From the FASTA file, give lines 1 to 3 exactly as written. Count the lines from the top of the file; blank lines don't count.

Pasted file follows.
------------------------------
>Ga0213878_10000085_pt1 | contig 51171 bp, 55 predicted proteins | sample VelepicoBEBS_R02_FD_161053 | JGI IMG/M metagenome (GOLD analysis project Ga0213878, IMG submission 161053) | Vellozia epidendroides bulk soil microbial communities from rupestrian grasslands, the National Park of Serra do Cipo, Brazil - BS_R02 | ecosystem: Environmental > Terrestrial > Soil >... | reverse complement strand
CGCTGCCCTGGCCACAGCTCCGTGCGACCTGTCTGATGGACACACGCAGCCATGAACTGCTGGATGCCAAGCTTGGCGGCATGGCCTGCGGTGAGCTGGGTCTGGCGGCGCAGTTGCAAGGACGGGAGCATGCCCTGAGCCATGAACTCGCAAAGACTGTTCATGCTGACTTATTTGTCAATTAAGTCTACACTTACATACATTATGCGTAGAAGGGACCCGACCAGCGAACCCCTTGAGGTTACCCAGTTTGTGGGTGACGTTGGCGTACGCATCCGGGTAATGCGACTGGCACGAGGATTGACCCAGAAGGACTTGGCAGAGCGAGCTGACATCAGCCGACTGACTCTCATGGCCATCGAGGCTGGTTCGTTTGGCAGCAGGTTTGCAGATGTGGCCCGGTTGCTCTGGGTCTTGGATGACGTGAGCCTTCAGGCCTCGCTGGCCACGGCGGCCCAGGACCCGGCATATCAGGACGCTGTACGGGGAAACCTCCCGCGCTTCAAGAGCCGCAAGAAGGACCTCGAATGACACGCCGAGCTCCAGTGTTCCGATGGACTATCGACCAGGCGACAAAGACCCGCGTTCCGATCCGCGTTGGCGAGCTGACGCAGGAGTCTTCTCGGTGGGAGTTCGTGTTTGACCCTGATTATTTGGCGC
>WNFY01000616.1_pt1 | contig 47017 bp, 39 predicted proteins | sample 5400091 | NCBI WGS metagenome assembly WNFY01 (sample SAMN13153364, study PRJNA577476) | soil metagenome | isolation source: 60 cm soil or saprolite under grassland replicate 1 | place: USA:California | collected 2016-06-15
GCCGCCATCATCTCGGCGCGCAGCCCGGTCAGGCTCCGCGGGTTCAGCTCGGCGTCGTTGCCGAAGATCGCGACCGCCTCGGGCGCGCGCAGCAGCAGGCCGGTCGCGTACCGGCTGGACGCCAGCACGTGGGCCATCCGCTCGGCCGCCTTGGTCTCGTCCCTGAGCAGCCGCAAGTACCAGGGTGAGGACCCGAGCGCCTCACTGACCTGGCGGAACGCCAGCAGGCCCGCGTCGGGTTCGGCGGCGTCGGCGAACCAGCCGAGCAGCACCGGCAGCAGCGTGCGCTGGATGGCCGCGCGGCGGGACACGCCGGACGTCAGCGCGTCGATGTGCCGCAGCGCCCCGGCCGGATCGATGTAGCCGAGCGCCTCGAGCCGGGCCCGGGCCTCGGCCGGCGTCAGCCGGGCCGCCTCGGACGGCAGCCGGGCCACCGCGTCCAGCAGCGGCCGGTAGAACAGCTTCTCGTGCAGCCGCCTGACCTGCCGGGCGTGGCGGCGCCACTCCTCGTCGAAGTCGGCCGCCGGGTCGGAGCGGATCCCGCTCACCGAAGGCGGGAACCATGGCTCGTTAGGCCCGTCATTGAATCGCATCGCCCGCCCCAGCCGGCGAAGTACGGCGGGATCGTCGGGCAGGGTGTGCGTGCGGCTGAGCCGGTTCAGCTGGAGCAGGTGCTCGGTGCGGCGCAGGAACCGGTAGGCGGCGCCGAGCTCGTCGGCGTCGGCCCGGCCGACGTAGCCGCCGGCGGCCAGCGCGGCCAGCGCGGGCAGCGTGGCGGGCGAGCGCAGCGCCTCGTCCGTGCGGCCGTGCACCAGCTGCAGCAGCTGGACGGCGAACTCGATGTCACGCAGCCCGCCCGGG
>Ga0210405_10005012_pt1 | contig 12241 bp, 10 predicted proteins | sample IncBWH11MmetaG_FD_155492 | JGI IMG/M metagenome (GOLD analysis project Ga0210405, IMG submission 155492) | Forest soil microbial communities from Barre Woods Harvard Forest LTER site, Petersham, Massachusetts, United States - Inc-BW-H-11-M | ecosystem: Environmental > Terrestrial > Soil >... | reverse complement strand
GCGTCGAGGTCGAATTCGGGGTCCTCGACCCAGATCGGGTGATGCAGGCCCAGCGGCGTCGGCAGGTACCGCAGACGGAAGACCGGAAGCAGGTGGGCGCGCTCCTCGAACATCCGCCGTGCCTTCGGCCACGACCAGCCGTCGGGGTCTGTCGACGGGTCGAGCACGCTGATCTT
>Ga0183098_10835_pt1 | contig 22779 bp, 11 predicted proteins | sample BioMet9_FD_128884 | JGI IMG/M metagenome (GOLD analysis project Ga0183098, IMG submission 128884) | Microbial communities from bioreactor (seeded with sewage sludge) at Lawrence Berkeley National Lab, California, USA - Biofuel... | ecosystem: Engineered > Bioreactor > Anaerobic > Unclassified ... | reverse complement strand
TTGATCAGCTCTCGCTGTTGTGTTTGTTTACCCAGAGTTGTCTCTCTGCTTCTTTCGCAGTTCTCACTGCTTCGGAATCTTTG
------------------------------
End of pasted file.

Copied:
>Ga0213878_10000085_pt1 | contig 51171 bp, 55 predicted proteins | sample VelepicoBEBS_R02_FD_161053 | JGI IMG/M metagenome (GOLD analysis project Ga0213878, IMG submission 161053) | Vellozia epidendroides bulk soil microbial communities from rupestrian grasslands, the National Park of Serra do Cipo, Brazil - BS_R02 | ecosystem: Environmental > Terrestrial > Soil >... | reverse complement strand
CGCTGCCCTGGCCACAGCTCCGTGCGACCTGTCTGATGGACACACGCAGCCATGAACTGCTGGATGCCAAGCTTGGCGGCATGGCCTGCGGTGAGCTGGGTCTGGCGGCGCAGTTGCAAGGACGGGAGCATGCCCTGAGCCATGAACTCGCAAAGACTGTTCATGCTGACTTATTTGTCAATTAAGTCTACACTTACATACATTATGCGTAGAAGGGACCCGACCAGCGAACCCCTTGAGGTTACCCAGTTTGTGGGTGACGTTGGCGTACGCATCCGGGTAATGCGACTGGCACGAGGATTGACCCAGAAGGACTTGGCAGAGCGAGCTGACATCAGCCGACTGACTCTCATGGCCATCGAGGCTGGTTCGTTTGGCAGCAGGTTTGCAGATGTGGCCCGGTTGCTCTGGGTCTTGGATGACGTGAGCCTTCAGGCCTCGCTGGCCACGGCGGCCCAGGACCCGGCATATCAGGACGCTGTACGGGGAAACCTCCCGCGCTTCAAGAGCCGCAAGAAGGACCTCGAATGACACGCCGAGCTCCAGTGTTCCGATGGACTATCGACCAGGCGACAAAGACCCGCGTTCCGATCCGCGTTGGCGAGCTGACGCAGGAGTCTTCTCGGTGGGAGTTCGTGTTTGACCCTGATTATTTGGCGC
>WNFY01000616.1_pt1 | contig 47017 bp, 39 predicted proteins | sample 5400091 | NCBI WGS metagenome assembly WNFY01 (sample SAMN13153364, study PRJNA577476) | soil metagenome | isolation source: 60 cm soil or saprolite under grassland replicate 1 | place: USA:California | collected 2016-06-15